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Deputies: Laced drugs may be being distributed in Grady County, Leon County meth use sees spike

Posted at 7:10 PM, Aug 27, 2019
and last updated 2019-08-27 19:10:18-04

GRADY COUNTY, Ga. — The Grady County Sheriff's Office is warning people about potentially tainted drugs that may have fatal results if used.

According to the Thomasville Times-Enterprise, a man was found unresponsive in the backyard of his home several weeks ago due to possibly laced methamphetamine.

The paper reports investigators are still waiting for the results of a toxicology report, but they have reason to believe that the drugs the man ingested were somehow tainted. In a separate incident in Grady County, a woman suffered a near-fatal overdose several weeks ago.

Thomasville Times-Enterprise reported law enforcement says the have reason to believe the two incidents are connected, and they are investigating to establish a connection if there is one.

But Grady County isn't the only county with a meth problem. Experts say Leon County has one too, and it's getting worse.

"We've definitely seen an uptick in meth in the last couple of years," said Dave Teems, deputy with the Leon County Sheriff's Office. "It's become a lot cheaper to purchase because of the way it is being manufactured and the way it's being brought in, so we've definitely seen a lot more come in."

Deputy Teems says LCSO believes the meth is being made in Mexico and distributed through a hub in the Southeast. LCSO has seen cases in which cheap meth is laced with other drugs like Fentanyl, which can be a deadly combination.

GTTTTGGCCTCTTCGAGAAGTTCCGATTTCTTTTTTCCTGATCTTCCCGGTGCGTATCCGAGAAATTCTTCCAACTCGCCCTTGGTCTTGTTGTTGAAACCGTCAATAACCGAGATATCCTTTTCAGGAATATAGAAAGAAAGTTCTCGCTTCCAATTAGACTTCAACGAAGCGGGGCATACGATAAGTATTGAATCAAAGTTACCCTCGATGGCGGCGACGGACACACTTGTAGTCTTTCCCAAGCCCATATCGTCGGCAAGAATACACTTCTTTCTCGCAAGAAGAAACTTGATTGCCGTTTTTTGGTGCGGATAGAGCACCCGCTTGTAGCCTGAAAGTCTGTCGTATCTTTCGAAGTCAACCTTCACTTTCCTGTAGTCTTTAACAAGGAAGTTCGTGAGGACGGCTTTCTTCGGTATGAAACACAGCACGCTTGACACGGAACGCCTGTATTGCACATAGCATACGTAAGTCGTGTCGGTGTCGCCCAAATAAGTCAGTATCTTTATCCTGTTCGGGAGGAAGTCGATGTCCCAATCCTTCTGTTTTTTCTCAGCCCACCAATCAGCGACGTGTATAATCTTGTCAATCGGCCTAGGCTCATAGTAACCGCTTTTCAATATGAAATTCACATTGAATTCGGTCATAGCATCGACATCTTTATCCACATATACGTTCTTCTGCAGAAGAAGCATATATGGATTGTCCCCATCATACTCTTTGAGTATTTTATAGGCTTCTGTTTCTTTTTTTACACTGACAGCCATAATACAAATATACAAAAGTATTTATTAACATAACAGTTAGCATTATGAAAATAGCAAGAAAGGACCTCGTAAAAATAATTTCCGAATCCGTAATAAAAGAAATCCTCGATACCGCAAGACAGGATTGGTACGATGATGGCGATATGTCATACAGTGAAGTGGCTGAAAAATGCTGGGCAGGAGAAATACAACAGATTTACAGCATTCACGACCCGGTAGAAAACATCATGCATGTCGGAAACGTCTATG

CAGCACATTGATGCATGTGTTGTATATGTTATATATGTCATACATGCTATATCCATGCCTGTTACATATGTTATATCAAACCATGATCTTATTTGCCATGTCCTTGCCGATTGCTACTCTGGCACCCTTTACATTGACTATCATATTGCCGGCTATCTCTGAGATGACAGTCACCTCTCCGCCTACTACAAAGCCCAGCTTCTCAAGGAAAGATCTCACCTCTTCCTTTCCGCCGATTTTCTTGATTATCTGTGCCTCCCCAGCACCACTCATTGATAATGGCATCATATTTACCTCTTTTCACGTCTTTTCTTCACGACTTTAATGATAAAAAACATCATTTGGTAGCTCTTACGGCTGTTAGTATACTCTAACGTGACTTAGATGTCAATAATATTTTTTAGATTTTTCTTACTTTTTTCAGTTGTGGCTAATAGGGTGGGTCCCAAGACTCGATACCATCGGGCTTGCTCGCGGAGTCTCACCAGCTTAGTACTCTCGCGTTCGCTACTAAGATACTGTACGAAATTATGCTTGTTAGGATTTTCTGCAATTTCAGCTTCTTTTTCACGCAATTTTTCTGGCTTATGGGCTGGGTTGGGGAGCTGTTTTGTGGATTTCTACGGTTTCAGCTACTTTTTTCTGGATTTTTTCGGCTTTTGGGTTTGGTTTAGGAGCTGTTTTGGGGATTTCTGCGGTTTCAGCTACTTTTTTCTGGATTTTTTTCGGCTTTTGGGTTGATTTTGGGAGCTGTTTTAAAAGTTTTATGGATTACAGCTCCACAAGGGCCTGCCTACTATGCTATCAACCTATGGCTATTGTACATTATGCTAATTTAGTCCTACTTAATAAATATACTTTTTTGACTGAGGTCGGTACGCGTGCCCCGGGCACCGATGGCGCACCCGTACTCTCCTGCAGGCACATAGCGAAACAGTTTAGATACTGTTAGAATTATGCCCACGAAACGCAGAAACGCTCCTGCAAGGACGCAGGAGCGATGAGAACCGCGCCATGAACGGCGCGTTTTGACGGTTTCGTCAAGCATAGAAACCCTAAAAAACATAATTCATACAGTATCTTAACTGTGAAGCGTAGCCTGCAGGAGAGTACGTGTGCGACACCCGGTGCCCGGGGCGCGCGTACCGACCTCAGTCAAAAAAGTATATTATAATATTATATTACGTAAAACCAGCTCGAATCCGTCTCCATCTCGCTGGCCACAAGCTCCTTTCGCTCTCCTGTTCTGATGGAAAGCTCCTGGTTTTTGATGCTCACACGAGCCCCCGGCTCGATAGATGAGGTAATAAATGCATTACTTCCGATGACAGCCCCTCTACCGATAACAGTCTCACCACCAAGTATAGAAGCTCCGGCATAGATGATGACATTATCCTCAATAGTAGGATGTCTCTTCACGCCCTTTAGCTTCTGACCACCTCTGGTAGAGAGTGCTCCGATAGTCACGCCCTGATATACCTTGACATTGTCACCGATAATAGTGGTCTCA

"When you get a hold of both at the same time, it's highly addictive. Not only do you continue to try to chase that high but there is a possibility that it can kill you," said Teems.

Something that Dr. Jay Reeve, President/CEO of the Appalachee Center, knows well. He says the fastest growing substance of choice in the region is meth, far outpacing the number of people who come into the center with opioid issues.

"We saw in 2018 a 17 percent increase in people coming in to our detox unit with meth addictions and people coming in with issues surrounding meth," said Reeve.

Experts say the meth from Mexico is fueling addiction in Florida and across the country.

"Because meth has become so cheap we are likening it back to the 80s and 90s when crack hit so hard," said Teems.

But he says meth is worse than crack because it's so cheap and easy to get a hold of and it's so much more addictive.

Deputy Teems says when it comes to meth because it is so highly addictive and you don't know what someone may have put into it, leave it alone. He says if you can find a way to get to a rehab center, there are other resources out there to help, including the sheriff's office.